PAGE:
Presentation #102.372 in the session Poster Session.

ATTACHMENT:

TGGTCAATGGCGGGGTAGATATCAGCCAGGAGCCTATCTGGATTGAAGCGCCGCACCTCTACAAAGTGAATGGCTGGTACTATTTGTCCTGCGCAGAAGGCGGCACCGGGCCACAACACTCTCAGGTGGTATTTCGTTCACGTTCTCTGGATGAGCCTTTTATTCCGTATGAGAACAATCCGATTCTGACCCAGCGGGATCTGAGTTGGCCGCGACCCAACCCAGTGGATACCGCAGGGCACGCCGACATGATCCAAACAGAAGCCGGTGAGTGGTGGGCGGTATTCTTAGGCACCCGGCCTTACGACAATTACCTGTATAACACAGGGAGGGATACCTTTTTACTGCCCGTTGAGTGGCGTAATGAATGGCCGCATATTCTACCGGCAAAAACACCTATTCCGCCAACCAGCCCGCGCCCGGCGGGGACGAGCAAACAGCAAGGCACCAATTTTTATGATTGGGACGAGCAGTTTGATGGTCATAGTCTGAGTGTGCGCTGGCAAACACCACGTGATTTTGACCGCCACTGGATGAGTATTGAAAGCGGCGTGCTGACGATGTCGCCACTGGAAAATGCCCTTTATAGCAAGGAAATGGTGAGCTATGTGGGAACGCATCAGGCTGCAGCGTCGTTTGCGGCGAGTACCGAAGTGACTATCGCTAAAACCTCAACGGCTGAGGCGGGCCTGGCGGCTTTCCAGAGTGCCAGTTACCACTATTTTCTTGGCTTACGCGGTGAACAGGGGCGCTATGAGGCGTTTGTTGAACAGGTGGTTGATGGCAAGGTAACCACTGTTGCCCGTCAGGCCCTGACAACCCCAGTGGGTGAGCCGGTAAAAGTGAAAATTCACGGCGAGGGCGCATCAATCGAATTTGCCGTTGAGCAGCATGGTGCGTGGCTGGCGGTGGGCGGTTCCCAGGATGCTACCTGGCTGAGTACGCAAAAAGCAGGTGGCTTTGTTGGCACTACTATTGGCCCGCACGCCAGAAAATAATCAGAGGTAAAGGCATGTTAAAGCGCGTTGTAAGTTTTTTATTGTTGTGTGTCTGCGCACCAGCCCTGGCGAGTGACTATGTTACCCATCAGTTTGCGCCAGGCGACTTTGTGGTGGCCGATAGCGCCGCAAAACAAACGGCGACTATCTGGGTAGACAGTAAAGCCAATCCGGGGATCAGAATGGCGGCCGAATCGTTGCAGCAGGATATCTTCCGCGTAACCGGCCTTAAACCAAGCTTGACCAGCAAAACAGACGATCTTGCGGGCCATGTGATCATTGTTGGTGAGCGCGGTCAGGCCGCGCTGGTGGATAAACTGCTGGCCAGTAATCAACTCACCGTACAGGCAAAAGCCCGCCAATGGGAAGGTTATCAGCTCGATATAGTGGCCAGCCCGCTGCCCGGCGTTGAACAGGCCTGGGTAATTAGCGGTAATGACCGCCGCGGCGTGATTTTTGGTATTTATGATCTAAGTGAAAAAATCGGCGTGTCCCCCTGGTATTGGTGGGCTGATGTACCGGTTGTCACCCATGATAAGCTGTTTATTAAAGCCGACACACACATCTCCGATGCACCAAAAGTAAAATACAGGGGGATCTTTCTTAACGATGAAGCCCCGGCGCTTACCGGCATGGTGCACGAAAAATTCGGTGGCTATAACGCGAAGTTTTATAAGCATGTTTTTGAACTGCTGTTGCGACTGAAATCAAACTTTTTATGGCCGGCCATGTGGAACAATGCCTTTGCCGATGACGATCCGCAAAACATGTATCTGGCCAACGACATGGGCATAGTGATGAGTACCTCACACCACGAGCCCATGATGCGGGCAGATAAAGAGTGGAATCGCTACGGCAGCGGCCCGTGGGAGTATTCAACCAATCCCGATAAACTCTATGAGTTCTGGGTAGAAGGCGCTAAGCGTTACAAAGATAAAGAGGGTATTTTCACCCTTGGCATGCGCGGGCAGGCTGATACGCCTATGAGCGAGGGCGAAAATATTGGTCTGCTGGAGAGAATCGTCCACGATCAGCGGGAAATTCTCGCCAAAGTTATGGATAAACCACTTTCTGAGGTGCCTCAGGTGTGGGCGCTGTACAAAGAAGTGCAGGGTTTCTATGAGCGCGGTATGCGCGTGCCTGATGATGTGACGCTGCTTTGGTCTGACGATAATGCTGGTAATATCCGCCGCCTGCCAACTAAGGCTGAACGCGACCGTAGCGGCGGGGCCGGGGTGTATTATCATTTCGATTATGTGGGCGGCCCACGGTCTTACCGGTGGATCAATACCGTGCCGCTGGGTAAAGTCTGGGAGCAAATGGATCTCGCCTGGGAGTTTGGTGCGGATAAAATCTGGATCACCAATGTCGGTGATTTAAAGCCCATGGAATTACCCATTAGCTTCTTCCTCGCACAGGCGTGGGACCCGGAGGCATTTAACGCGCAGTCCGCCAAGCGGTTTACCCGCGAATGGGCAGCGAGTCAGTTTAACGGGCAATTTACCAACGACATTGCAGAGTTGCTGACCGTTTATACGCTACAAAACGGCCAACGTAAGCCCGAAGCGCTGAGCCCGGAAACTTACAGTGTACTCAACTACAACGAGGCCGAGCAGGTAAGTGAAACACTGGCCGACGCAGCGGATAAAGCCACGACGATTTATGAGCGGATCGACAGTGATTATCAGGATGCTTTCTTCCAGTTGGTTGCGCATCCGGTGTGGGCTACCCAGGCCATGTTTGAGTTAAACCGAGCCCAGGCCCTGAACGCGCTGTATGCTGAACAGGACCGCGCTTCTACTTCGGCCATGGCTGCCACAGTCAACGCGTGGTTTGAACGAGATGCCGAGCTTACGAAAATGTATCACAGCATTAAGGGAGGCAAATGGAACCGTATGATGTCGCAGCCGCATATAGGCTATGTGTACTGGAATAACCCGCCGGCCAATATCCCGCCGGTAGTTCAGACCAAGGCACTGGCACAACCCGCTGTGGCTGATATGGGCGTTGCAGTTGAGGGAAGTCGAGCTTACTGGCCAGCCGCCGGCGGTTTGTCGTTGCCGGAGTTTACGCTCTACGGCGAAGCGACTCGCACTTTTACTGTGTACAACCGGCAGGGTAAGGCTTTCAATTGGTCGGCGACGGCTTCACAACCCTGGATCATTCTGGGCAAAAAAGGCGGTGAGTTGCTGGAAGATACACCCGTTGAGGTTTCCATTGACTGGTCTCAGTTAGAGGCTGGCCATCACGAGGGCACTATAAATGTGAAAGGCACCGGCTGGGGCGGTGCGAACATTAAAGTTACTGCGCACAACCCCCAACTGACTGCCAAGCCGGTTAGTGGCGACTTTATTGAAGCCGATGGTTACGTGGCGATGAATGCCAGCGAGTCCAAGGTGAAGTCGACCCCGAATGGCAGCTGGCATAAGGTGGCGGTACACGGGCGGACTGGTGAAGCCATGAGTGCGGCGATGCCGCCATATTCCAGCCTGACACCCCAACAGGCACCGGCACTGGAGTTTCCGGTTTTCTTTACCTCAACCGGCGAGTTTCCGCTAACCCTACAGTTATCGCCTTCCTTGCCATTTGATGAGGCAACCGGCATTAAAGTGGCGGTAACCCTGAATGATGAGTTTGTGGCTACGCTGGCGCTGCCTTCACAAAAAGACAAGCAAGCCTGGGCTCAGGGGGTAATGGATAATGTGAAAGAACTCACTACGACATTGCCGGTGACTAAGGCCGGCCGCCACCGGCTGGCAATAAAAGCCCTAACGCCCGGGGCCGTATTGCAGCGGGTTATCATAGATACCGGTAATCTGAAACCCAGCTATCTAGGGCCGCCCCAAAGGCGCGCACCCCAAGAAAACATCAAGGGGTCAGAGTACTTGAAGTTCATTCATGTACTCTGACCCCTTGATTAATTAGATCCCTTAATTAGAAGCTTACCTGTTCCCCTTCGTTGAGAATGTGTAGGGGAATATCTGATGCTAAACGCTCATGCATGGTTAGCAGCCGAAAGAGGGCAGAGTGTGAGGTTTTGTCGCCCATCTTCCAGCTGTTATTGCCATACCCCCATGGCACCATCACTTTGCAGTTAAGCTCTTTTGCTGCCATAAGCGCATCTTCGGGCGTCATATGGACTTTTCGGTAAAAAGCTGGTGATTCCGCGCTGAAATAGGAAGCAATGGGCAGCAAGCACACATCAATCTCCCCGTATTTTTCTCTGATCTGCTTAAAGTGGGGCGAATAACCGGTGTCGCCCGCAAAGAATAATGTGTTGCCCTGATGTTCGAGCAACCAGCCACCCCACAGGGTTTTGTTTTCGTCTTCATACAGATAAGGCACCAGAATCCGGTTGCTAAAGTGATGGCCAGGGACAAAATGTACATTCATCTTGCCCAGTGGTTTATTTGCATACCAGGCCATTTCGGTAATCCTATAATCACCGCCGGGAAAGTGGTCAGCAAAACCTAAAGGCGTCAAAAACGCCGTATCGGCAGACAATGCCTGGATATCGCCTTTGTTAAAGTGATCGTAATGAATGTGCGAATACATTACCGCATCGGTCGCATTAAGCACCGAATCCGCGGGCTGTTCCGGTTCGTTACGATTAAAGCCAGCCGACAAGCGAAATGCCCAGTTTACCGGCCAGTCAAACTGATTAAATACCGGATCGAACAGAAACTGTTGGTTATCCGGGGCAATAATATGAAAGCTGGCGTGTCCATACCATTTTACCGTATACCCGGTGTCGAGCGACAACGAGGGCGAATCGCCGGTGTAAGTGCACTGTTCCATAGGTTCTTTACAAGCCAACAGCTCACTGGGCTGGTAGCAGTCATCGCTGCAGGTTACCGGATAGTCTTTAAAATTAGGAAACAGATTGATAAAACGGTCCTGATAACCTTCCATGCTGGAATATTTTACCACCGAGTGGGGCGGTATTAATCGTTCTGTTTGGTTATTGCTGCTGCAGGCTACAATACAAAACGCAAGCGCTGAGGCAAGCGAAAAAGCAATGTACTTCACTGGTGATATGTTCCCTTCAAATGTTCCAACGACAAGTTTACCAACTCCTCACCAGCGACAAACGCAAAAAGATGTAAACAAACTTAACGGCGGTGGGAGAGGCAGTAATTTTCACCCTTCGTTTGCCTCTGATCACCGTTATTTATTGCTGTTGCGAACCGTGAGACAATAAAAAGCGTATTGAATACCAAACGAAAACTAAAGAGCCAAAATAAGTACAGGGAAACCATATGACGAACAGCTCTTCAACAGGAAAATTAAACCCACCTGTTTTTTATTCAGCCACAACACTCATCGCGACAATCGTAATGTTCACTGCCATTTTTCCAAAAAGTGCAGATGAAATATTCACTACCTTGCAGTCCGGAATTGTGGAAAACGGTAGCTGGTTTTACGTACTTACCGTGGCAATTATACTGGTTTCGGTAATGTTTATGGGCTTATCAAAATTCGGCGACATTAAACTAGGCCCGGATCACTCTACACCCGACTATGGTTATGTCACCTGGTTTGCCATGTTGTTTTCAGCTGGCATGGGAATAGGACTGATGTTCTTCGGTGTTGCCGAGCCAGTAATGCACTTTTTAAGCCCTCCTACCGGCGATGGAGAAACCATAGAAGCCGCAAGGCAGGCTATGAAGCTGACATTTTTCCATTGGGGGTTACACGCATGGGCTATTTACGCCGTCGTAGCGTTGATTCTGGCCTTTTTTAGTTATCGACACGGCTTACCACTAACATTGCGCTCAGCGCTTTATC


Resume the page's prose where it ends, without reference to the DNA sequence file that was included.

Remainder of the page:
Pebble growth through collisions between like-sized dust and ice grains is one of the first steps in planet formation. However, this growth comes to a complete stop once these grains reach millimeter- to meter-sizes depending on where they are in their protoplanetary disk. Collisions at these sizes lead to fragmentation rather than growth and the pebbles rapidly inspiral towards their host-star before they are able to grow. This is known as the meter-size barrier of planet formation. Previous studies of grain evolution make many simplifying assumptions about the grain dynamics and compositions resulting in an incomplete understanding of whether all grains undergo collisional fragmentation. We create an analytic model considering all the relevant drag forces, material compositions, protoplanetary disk properties, and icelines in order to test grain stability and motion across an extremely broad parameter space. We find that for certain grain compositions in the outer disk, namely H2O, CO2, and CO ice, fragmentation may not be a dominating factor and can potentially allow particles to grow to large sizes where the growth barriers are no longer relevant.